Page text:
A Channeling in Attention
Have you ever recorded video on the street? Capturing the likeness of people in public is awkward because the purpose is not immediately clear to them. That's what awkwardness is, an asymmetry in perceived meaning for the parties involved. People are growing tolerant of the practice but you can still see it coming, the chance that someone will give you a strange look. And it would be only reasonable to show themselves bothered because when you take a photo or video of people for your own purposes, you're in a way imposing, even if you're doing it in good faith.
There's a few things you can try to blend in and go unnoticed. For example, you can try to pretend you're not recording. You can direct your attention directly to your recording device, pretending you're changing the settings pressing on the screen. You basically skip the mutual acknowledgement part. If you direct your attention elsewhere and avoid visual contact with people walking towards you, you merely become "something that happens" to them.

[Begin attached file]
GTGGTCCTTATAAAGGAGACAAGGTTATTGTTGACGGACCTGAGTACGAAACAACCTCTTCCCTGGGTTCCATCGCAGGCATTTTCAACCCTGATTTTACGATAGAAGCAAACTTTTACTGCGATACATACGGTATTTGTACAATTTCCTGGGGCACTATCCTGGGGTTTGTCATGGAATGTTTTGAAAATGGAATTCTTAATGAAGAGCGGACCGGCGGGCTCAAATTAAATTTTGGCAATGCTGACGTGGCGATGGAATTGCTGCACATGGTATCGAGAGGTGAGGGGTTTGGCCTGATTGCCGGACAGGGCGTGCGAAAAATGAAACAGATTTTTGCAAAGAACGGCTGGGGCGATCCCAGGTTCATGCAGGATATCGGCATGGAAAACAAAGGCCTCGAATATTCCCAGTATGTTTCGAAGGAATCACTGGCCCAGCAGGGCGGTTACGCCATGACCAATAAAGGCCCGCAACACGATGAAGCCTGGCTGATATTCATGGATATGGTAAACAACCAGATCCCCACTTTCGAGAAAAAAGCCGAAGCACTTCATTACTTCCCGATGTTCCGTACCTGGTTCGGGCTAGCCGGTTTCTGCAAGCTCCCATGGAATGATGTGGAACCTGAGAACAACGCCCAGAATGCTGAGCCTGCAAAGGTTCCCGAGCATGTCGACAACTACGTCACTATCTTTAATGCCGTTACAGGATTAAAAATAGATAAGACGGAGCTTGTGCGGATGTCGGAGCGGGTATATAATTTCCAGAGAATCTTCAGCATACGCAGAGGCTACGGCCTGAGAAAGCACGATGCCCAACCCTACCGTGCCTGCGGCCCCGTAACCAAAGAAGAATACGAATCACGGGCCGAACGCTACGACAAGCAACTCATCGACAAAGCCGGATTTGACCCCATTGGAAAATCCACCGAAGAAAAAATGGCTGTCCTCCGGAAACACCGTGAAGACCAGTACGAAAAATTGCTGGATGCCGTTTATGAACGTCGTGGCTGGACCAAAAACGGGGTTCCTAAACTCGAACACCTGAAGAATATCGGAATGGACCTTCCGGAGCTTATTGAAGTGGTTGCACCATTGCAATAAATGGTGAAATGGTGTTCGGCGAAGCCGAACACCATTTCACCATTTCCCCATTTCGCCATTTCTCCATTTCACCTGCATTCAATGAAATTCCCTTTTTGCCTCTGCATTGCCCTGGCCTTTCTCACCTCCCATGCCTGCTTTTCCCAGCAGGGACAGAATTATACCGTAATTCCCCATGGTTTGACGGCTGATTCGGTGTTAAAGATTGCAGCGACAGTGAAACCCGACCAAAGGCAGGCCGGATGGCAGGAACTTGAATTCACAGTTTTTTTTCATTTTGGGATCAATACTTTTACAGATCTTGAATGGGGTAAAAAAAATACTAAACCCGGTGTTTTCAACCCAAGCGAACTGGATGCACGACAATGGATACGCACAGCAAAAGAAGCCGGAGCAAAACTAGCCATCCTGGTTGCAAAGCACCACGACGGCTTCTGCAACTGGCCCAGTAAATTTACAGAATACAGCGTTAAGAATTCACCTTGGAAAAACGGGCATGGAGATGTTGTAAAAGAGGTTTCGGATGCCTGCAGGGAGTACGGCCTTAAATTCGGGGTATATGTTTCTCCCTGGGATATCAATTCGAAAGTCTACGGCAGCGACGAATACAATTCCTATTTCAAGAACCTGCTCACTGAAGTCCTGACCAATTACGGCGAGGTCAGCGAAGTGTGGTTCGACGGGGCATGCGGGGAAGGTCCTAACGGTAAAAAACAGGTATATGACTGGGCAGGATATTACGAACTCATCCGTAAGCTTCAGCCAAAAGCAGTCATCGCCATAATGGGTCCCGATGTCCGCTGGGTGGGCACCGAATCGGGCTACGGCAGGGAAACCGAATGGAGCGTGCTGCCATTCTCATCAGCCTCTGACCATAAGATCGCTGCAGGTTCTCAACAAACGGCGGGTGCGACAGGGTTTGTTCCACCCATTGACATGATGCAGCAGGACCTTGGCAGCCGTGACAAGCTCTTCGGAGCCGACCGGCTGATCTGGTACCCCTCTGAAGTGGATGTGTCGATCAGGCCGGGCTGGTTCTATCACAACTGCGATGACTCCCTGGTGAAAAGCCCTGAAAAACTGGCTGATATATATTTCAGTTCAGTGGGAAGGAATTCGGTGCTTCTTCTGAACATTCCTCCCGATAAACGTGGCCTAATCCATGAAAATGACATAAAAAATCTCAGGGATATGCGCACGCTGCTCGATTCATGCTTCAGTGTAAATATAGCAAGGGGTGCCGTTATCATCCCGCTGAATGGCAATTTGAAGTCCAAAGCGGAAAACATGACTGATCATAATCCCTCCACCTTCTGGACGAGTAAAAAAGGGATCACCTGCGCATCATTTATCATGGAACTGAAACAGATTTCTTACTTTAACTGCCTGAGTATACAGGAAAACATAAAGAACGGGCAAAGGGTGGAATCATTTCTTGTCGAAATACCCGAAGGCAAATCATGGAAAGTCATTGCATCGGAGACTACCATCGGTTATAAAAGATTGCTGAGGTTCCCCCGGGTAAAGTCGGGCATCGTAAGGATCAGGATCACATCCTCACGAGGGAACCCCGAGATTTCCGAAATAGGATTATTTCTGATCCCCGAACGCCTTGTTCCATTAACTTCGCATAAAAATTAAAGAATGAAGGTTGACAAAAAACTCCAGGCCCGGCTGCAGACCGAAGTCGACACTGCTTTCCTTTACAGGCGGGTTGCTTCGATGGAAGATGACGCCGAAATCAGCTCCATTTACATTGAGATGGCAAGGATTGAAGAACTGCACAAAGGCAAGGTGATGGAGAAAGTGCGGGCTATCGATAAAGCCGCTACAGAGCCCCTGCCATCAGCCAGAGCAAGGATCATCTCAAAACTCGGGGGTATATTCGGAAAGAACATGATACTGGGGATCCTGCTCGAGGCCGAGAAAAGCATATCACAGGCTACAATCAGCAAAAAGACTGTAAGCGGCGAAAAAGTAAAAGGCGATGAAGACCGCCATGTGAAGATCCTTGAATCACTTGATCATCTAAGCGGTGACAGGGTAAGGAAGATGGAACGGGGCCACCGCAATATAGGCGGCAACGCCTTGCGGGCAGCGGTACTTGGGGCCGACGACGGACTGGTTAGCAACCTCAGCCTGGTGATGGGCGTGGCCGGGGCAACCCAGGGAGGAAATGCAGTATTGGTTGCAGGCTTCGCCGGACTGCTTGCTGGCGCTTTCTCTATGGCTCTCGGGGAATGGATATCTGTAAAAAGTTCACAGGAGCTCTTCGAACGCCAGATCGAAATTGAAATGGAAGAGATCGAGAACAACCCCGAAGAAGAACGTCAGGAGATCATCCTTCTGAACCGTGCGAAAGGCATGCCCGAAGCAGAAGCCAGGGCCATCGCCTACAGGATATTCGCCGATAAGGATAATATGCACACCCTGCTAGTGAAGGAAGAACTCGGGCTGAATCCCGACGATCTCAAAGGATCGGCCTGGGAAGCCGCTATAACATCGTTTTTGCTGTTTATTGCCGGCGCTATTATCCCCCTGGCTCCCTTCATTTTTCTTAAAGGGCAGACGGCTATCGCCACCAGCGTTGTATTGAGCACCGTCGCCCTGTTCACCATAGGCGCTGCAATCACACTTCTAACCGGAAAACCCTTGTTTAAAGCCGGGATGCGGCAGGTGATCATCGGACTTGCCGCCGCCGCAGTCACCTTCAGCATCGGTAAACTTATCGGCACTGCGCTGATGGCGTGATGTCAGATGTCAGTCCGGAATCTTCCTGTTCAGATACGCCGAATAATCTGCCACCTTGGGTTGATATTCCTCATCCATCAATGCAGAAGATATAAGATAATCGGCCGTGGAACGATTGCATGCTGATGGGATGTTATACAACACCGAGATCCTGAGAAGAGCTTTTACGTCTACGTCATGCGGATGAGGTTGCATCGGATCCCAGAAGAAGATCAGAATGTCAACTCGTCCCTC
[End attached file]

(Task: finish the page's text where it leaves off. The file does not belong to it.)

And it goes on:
If you try this, you will notice something happens. As they walk towards you, people look where you're looking. It's as if they were trying to make sense of what you're holding and what you're doing with it. Your attention provides a cue for them to direct their's. A channeling in attention. They do as you do, a mimesis.
The value of attention is epistemological in recursion. When you deploy attention, you're attesting there's something worth making sense of wherever you're looking. That attestation is in turn a cue for others to deploy their attention in similar way. They have to figure for themselves what is it, that's worth your distraction. Is this making sense?
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